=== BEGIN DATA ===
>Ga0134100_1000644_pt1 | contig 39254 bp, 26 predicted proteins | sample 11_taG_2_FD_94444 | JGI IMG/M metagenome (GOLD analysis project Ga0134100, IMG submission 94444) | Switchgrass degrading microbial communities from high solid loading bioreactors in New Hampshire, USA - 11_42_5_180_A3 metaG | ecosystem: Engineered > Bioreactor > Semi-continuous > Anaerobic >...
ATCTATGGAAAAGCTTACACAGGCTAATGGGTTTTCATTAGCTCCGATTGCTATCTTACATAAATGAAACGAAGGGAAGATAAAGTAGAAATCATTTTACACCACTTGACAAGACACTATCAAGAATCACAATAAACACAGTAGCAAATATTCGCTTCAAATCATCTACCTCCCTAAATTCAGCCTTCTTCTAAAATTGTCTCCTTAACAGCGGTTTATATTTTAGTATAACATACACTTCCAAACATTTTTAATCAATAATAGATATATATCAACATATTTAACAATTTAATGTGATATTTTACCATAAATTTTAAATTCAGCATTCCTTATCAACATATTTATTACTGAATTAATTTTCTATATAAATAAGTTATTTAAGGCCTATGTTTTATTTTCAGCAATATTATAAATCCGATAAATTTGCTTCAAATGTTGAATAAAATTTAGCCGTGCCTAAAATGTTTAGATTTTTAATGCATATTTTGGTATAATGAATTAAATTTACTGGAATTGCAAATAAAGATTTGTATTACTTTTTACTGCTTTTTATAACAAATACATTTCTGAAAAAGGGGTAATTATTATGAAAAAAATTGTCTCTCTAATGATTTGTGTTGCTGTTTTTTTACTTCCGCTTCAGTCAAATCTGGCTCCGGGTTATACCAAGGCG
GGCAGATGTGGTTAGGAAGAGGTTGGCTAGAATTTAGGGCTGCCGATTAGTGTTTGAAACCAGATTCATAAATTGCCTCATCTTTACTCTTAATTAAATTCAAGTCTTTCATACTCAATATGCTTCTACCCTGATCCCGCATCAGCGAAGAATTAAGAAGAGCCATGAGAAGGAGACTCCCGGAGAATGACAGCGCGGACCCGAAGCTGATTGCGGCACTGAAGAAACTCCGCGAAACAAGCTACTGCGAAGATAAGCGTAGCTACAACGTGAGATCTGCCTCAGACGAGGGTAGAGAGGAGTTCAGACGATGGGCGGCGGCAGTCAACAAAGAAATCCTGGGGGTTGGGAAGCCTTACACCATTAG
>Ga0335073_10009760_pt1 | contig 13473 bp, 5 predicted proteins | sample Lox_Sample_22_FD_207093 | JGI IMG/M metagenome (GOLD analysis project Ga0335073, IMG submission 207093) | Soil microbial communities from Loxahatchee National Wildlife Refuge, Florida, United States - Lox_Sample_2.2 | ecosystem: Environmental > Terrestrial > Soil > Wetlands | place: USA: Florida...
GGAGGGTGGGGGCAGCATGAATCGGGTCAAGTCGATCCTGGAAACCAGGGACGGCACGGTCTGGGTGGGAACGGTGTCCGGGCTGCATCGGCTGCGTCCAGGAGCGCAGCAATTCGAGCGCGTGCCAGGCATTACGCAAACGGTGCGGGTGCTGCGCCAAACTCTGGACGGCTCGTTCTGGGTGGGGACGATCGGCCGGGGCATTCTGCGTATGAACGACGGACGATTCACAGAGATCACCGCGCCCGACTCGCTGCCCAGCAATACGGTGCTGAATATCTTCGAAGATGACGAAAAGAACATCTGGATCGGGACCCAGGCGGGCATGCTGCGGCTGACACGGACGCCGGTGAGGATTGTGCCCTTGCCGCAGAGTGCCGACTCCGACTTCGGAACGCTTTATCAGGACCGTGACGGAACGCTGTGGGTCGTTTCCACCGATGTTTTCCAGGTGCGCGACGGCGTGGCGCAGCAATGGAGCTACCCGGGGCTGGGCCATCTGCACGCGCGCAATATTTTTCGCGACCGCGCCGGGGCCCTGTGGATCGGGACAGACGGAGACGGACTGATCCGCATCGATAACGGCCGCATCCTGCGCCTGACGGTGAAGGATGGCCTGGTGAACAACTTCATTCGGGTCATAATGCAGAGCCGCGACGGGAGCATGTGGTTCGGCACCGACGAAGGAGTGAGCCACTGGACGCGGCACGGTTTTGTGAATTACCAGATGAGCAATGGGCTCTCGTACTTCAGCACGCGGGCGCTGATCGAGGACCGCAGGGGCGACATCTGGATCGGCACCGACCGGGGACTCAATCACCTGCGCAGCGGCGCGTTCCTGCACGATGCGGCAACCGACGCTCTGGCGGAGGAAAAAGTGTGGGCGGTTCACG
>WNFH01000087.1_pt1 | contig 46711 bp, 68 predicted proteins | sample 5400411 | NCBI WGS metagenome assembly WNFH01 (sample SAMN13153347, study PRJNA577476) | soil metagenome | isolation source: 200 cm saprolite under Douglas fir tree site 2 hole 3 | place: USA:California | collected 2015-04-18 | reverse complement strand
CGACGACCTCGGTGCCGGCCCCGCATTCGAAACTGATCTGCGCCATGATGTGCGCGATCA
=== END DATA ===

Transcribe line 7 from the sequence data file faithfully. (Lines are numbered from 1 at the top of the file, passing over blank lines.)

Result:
CGACGACCTCGGTGCCGGCCCCGCATTCGAAACTGATCTGCGCCATGATGTGCGCGATCA